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Massachusetts health-care reform tests impact of employer 'tax' on jobs

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Under the federal law, by contrast, businesses with more than 50 employees will face penalties (called a “shared responsibility payment”) equal to $2,000 per full-time employee, with some exclusions. Tax credits are intended to help smaller businesses get coverage for workers.

Almost 79 percent of nonelderly insured Massachusetts residents now receive health insurance through their employers. In 2010, under the most recent data, Massachusetts had about 188,000 employers, 22,324 of which had 11 or more full-time equivalent employees and were potentially subject to the tax penalty, according to the state Division of Health Care Finance and Policy. Of that figure, 1,017 employers faced penalties, with restaurants making up the vast majority. Between 2006 and 2010, the penalties brought in an average of $15.7 million per year to the state, which helped offset costs for the entire law.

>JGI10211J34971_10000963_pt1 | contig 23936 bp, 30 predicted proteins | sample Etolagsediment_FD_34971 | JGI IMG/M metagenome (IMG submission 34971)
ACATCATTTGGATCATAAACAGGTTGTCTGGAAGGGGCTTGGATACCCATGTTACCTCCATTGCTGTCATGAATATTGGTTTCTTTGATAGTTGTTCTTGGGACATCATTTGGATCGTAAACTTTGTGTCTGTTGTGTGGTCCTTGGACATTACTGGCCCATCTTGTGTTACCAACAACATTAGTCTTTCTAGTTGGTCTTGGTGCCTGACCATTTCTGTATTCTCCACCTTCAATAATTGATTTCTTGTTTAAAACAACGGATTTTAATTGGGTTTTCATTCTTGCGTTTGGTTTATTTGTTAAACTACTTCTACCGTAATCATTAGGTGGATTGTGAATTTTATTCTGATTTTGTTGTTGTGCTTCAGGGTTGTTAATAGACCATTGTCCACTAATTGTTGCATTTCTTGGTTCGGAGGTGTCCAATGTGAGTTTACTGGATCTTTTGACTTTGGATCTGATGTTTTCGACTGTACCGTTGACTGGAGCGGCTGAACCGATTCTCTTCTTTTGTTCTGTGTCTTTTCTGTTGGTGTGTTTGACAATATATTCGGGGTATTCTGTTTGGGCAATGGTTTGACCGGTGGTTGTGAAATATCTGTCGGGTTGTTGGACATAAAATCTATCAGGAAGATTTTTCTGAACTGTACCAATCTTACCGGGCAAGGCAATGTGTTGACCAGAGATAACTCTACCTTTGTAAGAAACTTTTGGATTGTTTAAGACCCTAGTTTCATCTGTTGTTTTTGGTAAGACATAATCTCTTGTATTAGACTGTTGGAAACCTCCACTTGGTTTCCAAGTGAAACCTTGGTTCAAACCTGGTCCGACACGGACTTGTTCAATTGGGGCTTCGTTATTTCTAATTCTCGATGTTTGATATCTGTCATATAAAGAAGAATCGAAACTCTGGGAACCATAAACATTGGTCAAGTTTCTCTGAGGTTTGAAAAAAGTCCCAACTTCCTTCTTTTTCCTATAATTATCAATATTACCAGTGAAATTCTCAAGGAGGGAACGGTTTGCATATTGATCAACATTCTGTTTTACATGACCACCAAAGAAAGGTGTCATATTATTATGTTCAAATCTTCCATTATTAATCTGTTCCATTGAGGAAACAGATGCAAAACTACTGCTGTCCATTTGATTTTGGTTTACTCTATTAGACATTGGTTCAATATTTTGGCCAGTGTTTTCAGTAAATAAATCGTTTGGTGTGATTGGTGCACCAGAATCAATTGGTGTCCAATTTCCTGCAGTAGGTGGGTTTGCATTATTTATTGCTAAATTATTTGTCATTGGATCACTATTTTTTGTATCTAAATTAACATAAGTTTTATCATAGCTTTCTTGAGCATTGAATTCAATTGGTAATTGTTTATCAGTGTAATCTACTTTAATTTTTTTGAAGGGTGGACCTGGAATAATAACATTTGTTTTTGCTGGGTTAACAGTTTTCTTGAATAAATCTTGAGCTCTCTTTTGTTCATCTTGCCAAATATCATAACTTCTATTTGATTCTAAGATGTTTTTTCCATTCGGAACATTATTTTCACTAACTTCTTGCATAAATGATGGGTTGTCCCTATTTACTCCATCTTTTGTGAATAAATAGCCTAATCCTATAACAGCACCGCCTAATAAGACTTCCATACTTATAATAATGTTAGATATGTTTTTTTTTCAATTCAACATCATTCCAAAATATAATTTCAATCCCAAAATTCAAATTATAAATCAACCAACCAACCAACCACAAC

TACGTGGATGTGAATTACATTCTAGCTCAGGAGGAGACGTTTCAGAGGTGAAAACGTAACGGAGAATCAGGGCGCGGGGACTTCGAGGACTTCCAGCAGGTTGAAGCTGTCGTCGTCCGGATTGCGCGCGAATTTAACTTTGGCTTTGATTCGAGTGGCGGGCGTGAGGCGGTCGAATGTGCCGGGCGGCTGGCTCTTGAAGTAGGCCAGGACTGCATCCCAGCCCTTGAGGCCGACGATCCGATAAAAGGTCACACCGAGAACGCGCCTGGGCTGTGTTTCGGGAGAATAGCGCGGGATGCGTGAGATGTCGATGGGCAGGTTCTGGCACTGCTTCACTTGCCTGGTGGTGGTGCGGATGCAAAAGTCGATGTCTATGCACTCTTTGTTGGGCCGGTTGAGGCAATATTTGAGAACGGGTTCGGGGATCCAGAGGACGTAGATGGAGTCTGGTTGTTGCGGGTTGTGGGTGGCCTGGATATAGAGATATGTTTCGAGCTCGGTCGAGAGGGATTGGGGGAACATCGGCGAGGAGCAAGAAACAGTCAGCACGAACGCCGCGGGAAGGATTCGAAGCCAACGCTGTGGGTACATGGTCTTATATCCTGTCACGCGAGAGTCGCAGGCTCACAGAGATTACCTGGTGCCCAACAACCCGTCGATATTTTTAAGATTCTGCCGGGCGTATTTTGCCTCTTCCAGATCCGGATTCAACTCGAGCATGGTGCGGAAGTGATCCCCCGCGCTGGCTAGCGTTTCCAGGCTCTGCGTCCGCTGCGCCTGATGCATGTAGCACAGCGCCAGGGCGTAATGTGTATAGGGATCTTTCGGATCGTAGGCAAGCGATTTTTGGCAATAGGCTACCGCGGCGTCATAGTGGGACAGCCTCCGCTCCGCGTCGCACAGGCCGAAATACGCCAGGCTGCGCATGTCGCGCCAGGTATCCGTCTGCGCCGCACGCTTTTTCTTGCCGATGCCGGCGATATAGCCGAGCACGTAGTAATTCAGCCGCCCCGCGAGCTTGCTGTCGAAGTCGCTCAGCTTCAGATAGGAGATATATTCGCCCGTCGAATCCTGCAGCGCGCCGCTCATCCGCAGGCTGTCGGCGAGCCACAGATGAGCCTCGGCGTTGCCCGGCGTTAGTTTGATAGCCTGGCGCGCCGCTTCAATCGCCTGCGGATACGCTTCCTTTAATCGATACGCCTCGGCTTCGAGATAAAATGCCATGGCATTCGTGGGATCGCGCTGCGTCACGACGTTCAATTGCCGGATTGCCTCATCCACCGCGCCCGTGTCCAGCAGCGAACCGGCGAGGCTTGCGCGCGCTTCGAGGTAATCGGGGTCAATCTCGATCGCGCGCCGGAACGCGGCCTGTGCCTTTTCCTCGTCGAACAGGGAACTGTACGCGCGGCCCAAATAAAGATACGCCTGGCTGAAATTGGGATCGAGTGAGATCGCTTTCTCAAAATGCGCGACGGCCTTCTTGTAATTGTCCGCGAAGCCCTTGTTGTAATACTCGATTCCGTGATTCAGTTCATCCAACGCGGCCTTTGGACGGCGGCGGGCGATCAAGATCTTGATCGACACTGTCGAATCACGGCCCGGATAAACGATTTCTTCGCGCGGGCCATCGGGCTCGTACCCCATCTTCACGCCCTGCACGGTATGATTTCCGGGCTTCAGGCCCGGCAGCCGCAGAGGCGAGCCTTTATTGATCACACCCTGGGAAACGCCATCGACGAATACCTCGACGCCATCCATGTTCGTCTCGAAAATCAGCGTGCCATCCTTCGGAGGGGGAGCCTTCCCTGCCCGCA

Businesses that rely on part-time or seasonal workers have reported the most problems in trying to comply. In the Cape Cod town of Wellfleet, where the local economy is tied to summer tourism, John Vincent Jr. says he’s struggled to keep his drive-in movie theater, mini-golf, and snack bar business in compliance. 

Of the 50 people on payroll, the majority are college- or high-school-aged students doing summer work, he says. He also has four year-round employees, whose health benefits are paid 100 percent. That is down from 10 year-round employees a decade ago, a drop he blames on rising health-care costs, including double-digit premium increases, he says.

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